WASHINGTON — Historical comparisons can be terribly flawed. Bearing that in mind, I could not help but think of talk about talks with North Korea while watching a new British film, “Darkest Hour,” all about Winston Churchill in the darkest early days of World War II spurning pleas to negotiate with Hitler’s Nazi Germany. Italy, Germany’s axis ally, offered to mediate between the two.
Time and again, Neville Chamberlain, the prime minister who claimed to have won “peace for our time” after reaching an agreement with Hitler in September 1938, urged Churchill as his successor to make another deal with the Nazi tyrant. Instead Churchill, with “nothing to offer but blood, toil, tears and sweat,” famously vowed, “We shall fight on the beaches, we shall fight on the landing grounds, we shall fight in the fields and in the streets, we shall fight in the hills; we shall never surrender.”
It would appear far-fetched to suggest that South Koreans and Americans adopt a similar stance about talks with North Korea, but the film does dramatically raise the question of how far to go to mollify an enemy. That’s a topic we hear constantly amid debate over whether to stage a “pre-emptive strike” on the North’s nuclear and missile facilities or go on looking for a peaceful resolution while applying ever tougher sanctions in hopes that Kim Jong-un will agree to negotiate the nuclear program that he vows never to abandon.
There is a parallel too between Italy’s offer to host negotiations between Britain and Hitler and the Russian Foreign Minister Sergey Lavrov urging the United States to take “the first step forward” to negotiations with the North.
Lavrov’s call is absurd considering that North Korea has already rejected Secretary of State Rex Tillerson’s declaration that he would be glad to talk to the North Koreans about anything with no preconditions. Lavrov’s purpose is to increase Russia’s standing in Pyongyang, with which Moscow has been striving mightily in recent years to improve ties. Moscow’s relations with Pyongyang soured after the end of Soviet rule in 1991, the break-up of the former communist bloc and, most important, the refusal of the Russians to go on selling vital materiel to North Korea at official rather than actual free-market exchange rates.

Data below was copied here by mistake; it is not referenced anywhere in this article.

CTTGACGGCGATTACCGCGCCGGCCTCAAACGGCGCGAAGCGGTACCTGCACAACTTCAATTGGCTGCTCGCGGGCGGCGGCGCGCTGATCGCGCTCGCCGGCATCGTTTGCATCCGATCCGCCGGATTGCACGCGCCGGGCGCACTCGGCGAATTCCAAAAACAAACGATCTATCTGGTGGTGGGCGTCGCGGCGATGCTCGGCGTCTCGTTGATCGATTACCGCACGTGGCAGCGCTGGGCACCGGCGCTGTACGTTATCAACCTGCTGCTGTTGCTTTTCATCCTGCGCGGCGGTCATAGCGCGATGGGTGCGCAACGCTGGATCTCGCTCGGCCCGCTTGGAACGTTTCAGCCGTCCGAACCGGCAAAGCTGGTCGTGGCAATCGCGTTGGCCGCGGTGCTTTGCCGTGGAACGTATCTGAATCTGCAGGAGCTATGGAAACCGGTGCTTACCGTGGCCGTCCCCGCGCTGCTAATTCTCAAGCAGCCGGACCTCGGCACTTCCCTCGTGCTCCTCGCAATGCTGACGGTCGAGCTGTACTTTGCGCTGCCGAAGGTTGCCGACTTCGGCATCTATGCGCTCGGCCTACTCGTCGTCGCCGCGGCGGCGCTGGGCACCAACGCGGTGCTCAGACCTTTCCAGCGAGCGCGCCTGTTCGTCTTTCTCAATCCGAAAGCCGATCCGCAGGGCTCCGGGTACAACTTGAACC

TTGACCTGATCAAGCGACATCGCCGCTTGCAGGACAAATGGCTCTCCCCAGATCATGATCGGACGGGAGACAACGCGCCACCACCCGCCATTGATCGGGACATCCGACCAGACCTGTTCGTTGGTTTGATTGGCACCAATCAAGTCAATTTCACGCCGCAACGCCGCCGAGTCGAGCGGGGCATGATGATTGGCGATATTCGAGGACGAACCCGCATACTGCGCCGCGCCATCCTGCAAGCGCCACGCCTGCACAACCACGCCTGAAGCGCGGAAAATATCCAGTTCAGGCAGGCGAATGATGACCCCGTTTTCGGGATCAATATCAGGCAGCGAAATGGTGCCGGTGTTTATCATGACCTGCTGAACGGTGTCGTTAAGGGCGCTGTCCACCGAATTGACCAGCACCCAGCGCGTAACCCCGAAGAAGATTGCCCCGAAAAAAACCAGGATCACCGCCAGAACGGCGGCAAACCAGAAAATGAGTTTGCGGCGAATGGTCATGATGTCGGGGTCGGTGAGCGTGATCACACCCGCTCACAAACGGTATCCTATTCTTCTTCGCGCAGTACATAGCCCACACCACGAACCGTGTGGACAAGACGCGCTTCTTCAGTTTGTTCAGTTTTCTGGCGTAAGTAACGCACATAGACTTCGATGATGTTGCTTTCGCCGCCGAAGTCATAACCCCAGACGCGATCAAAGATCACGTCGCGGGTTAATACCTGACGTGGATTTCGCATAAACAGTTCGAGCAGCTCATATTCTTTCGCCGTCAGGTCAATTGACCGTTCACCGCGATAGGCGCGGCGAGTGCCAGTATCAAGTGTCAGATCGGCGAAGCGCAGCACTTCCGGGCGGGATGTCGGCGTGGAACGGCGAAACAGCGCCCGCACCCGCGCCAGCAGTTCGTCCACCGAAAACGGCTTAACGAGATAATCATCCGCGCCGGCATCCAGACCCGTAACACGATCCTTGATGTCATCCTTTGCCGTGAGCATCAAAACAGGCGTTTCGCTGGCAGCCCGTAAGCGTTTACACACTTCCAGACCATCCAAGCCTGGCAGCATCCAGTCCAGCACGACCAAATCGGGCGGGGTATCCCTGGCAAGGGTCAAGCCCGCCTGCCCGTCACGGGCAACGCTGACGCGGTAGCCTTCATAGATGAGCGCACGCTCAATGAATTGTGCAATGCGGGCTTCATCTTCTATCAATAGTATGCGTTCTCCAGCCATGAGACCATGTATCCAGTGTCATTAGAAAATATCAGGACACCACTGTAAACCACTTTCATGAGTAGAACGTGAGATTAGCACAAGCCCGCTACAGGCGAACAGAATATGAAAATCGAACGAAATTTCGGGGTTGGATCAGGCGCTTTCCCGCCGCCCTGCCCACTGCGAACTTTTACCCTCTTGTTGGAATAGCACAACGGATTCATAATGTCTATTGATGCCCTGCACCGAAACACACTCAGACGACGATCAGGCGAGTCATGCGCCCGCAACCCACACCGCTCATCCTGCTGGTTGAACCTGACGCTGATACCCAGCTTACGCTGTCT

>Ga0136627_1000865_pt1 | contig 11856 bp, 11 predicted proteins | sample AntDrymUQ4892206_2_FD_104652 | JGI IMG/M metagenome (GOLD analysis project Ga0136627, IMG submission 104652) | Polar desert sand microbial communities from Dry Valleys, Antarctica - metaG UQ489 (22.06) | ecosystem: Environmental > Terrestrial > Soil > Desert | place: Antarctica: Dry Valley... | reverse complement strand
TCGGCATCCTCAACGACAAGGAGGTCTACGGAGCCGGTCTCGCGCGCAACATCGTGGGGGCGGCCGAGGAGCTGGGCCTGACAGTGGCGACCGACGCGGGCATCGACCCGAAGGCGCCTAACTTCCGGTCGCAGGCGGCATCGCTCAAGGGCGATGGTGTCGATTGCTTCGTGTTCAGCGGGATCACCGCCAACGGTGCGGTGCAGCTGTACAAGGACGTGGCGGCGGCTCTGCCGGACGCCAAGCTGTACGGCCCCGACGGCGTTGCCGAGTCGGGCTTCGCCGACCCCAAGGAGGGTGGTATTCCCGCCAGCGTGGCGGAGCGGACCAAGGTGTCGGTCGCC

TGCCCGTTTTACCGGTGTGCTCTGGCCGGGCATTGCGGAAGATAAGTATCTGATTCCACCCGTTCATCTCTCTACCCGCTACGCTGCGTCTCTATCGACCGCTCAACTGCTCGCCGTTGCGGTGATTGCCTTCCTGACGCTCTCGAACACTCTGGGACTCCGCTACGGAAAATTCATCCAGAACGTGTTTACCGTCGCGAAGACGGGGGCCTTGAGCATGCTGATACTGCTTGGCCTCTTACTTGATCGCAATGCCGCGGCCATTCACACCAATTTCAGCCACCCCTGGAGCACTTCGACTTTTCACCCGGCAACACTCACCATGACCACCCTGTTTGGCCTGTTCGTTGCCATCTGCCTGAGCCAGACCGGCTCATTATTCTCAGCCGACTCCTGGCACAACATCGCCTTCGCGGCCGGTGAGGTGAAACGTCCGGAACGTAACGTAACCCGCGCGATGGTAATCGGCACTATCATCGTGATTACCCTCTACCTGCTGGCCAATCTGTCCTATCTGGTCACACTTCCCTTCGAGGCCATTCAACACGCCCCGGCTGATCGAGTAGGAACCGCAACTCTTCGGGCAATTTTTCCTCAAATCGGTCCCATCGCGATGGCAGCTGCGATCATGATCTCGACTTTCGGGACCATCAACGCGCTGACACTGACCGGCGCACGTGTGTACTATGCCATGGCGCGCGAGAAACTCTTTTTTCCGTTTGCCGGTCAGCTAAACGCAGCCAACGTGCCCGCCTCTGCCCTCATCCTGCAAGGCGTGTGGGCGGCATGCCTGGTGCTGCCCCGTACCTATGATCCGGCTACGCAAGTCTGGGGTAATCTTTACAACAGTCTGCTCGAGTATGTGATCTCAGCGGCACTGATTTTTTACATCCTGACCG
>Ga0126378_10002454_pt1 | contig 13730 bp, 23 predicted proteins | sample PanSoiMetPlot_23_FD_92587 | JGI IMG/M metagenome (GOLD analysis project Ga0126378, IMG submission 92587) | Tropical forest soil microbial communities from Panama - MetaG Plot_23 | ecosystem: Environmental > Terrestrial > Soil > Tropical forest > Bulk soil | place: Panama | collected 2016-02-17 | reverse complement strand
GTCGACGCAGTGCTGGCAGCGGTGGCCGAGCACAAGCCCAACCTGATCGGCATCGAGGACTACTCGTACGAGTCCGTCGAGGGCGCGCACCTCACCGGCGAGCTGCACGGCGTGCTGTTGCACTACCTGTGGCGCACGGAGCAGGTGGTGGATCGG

The parallel between Churchill’s resolve and the North-South Korean impasse might work the opposite way. To some Kim Jong-un might appear not as a tyrant in the Hitlerian mold but as a Churchill-like figure resisting mounting pressure from his enemies to give up all that he holds dear. It’s easy for pro-Northers to fantasize the North Korean leader as the brave underdog standing up against foes all around, answering rising sanctions with rising resolve. Or, in yet another analogy, South Korea’s President Moon Jae-in might be cast as a Chamberlain-like figure looking for dialog with a cruel enemy that will only exploit compromise and concessions, advancing steadily toward its goal of conquest of South Korea.
One wonders if “Darkest Hour” was really intended to inspire such analogies or simply to dramatize a turning point in modern history dominated by a single towering figure, namely Churchill. Regardless of the intent of the film, the comparison that sticks is that of a hero resisting negotiations that would surely have ended in frustration and failure, giving the enemy an advantage that would bring about defeat. If there is no figure comparable to Churchill battling those who would sacrifice the integrity of their country for an illusory “peace,” there is still a dictator with whom to contend.
Kim Jong-un has again betrayed his weakness with an extraordinary call for a “revolutionary offensive to uproot non-socialist practices.” The public declaration of this campaign suggests that enemies real and imagined will surely suffer and die. The campaign also verifies what has long been suspected, that Kim faces severe hostility among a poverty-stricken populace fed up with the cruel arrogance of the elite, notably the leader.
It’s possible, even likely, that Kim will order more missile tests, perhaps a seventh nuclear test, more to impress his own people than to frighten his foes in Seoul and Washington. The fear of North Korea sending a long-range missile laden with a nuclear warhead to the United States raises the basic question of whether compromise and vacillation are a good idea against any threat. That’s the message of “Darkest Hour” about one man’s determination not to let an enemy conquer, slaughter and enslave his people.